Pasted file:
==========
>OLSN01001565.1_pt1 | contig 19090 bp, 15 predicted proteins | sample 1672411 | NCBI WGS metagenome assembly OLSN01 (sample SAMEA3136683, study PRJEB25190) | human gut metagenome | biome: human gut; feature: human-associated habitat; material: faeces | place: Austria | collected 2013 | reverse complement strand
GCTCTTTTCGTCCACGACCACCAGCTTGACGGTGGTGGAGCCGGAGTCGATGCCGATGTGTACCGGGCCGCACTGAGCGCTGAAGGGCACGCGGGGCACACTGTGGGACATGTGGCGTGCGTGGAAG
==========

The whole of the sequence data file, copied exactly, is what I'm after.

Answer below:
>OLSN01001565.1_pt1 | contig 19090 bp, 15 predicted proteins | sample 1672411 | NCBI WGS metagenome assembly OLSN01 (sample SAMEA3136683, study PRJEB25190) | human gut metagenome | biome: human gut; feature: human-associated habitat; material: faeces | place: Austria | collected 2013 | reverse complement strand
GCTCTTTTCGTCCACGACCACCAGCTTGACGGTGGTGGAGCCGGAGTCGATGCCGATGTGTACCGGGCCGCACTGAGCGCTGAAGGGCACGCGGGGCACACTGTGGGACATGTGGCGTGCGTGGAAG